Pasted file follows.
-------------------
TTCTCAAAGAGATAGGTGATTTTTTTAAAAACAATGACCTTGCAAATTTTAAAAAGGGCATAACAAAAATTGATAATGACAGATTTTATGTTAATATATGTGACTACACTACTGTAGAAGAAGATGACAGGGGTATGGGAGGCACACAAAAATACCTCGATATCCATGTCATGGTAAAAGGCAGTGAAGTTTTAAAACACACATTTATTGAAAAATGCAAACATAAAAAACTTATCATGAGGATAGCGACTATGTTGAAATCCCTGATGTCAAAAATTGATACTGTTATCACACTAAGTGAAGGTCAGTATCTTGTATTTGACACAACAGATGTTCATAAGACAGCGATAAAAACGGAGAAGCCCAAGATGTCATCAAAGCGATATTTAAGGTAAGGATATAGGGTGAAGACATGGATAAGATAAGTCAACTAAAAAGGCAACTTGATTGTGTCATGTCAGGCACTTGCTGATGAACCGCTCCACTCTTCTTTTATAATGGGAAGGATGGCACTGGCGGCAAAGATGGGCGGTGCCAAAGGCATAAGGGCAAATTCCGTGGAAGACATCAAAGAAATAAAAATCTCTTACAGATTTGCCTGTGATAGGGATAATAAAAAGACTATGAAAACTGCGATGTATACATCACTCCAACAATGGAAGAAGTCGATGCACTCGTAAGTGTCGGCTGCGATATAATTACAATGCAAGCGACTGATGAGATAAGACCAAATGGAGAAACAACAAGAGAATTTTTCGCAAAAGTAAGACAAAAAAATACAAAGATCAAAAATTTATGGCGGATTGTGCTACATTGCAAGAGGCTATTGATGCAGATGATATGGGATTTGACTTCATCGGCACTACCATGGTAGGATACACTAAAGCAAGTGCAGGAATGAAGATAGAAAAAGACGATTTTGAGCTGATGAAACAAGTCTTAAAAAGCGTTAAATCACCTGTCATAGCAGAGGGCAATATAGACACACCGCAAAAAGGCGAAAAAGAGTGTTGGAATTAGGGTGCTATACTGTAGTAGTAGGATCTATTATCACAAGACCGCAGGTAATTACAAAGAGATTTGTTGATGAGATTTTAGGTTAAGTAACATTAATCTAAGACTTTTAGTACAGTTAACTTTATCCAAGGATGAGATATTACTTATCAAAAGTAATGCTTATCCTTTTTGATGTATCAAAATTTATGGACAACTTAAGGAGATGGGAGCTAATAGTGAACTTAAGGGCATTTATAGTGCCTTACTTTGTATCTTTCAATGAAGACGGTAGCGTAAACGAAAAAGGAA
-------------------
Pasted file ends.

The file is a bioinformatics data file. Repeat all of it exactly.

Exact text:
TTCTCAAAGAGATAGGTGATTTTTTTAAAAACAATGACCTTGCAAATTTTAAAAAGGGCATAACAAAAATTGATAATGACAGATTTTATGTTAATATATGTGACTACACTACTGTAGAAGAAGATGACAGGGGTATGGGAGGCACACAAAAATACCTCGATATCCATGTCATGGTAAAAGGCAGTGAAGTTTTAAAACACACATTTATTGAAAAATGCAAACATAAAAAACTTATCATGAGGATAGCGACTATGTTGAAATCCCTGATGTCAAAAATTGATACTGTTATCACACTAAGTGAAGGTCAGTATCTTGTATTTGACACAACAGATGTTCATAAGACAGCGATAAAAACGGAGAAGCCCAAGATGTCATCAAAGCGATATTTAAGGTAAGGATATAGGGTGAAGACATGGATAAGATAAGTCAACTAAAAAGGCAACTTGATTGTGTCATGTCAGGCACTTGCTGATGAACCGCTCCACTCTTCTTTTATAATGGGAAGGATGGCACTGGCGGCAAAGATGGGCGGTGCCAAAGGCATAAGGGCAAATTCCGTGGAAGACATCAAAGAAATAAAAATCTCTTACAGATTTGCCTGTGATAGGGATAATAAAAAGACTATGAAAACTGCGATGTATACATCACTCCAACAATGGAAGAAGTCGATGCACTCGTAAGTGTCGGCTGCGATATAATTACAATGCAAGCGACTGATGAGATAAGACCAAATGGAGAAACAACAAGAGAATTTTTCGCAAAAGTAAGACAAAAAAATACAAAGATCAAAAATTTATGGCGGATTGTGCTACATTGCAAGAGGCTATTGATGCAGATGATATGGGATTTGACTTCATCGGCACTACCATGGTAGGATACACTAAAGCAAGTGCAGGAATGAAGATAGAAAAAGACGATTTTGAGCTGATGAAACAAGTCTTAAAAAGCGTTAAATCACCTGTCATAGCAGAGGGCAATATAGACACACCGCAAAAAGGCGAAAAAGAGTGTTGGAATTAGGGTGCTATACTGTAGTAGTAGGATCTATTATCACAAGACCGCAGGTAATTACAAAGAGATTTGTTGATGAGATTTTAGGTTAAGTAACATTAATCTAAGACTTTTAGTACAGTTAACTTTATCCAAGGATGAGATATTACTTATCAAAAGTAATGCTTATCCTTTTTGATGTATCAAAATTTATGGACAACTTAAGGAGATGGGAGCTAATAGTGAACTTAAGGGCATTTATAGTGCCTTACTTTGTATCTTTCAATGAAGACGGTAGCGTAAACGAAAAAGGAA